As seasons change, months end, and years come to a close, we often hear about how that particular period’s weather compares to normal. You may wonder, what is “normal”?
“Normal” refers to the 30-year average of a particular meteorolgical variable, such as temperature or precipitation, in a specific location. This average is a statistical number that gives us an idea of what to expect as well as a point of reference for historical comparisons. These figures are useful to scientists who study climate change and to industries, such as power and construction, who utilize the data for planning purposes.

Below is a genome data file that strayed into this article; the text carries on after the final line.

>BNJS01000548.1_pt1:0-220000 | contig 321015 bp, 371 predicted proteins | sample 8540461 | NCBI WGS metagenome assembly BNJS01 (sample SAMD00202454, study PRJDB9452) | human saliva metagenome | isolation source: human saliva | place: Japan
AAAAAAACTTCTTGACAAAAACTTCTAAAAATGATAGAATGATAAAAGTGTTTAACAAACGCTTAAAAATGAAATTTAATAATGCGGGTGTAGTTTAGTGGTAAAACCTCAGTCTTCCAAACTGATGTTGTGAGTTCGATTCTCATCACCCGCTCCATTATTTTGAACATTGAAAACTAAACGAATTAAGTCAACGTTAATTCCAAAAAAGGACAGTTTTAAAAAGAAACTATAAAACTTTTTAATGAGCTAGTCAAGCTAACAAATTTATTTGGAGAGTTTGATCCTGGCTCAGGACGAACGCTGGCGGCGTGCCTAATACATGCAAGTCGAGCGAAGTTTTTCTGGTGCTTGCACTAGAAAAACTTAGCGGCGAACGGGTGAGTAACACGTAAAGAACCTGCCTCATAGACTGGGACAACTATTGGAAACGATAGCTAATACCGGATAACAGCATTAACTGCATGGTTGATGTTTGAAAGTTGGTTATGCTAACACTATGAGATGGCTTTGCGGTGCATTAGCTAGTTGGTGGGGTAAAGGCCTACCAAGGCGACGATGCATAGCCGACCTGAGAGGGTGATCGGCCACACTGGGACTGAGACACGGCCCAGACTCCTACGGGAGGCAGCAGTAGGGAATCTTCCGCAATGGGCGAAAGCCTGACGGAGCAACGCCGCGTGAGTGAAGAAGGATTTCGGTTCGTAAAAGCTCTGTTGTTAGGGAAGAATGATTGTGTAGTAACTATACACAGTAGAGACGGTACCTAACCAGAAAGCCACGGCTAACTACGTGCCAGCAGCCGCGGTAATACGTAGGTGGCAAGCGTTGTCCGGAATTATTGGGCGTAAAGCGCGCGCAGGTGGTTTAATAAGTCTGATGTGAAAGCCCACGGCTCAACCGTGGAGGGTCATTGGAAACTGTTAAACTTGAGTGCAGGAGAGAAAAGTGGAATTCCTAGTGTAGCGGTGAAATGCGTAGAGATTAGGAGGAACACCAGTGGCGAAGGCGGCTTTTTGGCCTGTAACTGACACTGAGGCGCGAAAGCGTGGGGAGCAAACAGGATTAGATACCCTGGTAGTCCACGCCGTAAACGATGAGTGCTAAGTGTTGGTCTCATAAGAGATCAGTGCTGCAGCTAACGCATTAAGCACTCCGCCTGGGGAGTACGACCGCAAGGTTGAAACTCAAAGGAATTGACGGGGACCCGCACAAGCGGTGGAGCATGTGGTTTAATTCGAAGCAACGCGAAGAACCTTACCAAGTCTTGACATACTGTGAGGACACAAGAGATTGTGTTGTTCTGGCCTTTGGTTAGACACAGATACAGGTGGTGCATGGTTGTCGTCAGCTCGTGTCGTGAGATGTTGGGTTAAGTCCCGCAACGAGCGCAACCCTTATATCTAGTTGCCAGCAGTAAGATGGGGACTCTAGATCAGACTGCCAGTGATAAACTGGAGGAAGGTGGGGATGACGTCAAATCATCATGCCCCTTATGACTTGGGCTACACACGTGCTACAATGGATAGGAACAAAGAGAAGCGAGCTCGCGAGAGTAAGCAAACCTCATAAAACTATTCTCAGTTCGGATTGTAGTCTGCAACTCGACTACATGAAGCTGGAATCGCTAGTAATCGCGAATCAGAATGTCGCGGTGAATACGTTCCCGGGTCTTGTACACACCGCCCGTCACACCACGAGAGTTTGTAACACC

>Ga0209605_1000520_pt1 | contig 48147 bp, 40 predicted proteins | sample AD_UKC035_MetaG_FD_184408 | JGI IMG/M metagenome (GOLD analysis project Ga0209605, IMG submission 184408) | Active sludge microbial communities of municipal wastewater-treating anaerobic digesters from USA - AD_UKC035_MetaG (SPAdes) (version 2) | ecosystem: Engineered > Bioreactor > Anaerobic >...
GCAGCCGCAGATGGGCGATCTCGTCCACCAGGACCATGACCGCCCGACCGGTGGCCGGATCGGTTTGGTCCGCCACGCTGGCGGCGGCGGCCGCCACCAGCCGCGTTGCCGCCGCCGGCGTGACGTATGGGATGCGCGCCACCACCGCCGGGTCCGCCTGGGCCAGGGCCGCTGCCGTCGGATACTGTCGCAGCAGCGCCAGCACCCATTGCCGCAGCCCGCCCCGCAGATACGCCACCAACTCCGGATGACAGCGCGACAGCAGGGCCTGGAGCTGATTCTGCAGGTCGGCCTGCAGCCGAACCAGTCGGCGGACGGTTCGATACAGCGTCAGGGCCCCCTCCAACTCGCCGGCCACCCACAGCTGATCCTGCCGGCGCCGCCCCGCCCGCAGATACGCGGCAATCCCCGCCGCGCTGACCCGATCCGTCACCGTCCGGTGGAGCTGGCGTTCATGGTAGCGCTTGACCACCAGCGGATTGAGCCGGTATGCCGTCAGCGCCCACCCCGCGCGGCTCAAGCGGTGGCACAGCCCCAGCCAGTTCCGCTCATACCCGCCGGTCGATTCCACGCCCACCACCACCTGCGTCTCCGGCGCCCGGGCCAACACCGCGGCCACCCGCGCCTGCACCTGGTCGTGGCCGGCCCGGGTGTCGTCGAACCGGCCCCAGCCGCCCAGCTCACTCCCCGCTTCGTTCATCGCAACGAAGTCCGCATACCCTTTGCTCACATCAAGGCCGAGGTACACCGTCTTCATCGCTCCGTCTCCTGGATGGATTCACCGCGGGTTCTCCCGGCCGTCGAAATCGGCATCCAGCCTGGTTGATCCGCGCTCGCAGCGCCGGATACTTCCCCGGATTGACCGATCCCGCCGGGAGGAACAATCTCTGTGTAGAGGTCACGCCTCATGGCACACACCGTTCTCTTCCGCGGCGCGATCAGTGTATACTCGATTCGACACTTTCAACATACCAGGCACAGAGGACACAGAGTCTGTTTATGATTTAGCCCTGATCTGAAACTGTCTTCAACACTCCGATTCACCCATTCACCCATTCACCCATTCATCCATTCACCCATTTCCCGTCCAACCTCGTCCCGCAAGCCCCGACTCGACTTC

The “normals” are calculated every decade for the previous 30-year period by the National Climatic Data Center (NCDC), a division of the National Oceanic and Atmospheric Administration. They have a mandate from Congress dating back to 1890 to “… to establish and record the climatic conditions of the United States.” In addition, the United States is a member of the U.N.’s World Meteorological Organization (WMO). As a member nation, we follow their guidelines for computing 30-year averages.
The NCDC recently released their new “normals” based on the years 1981 to 2010.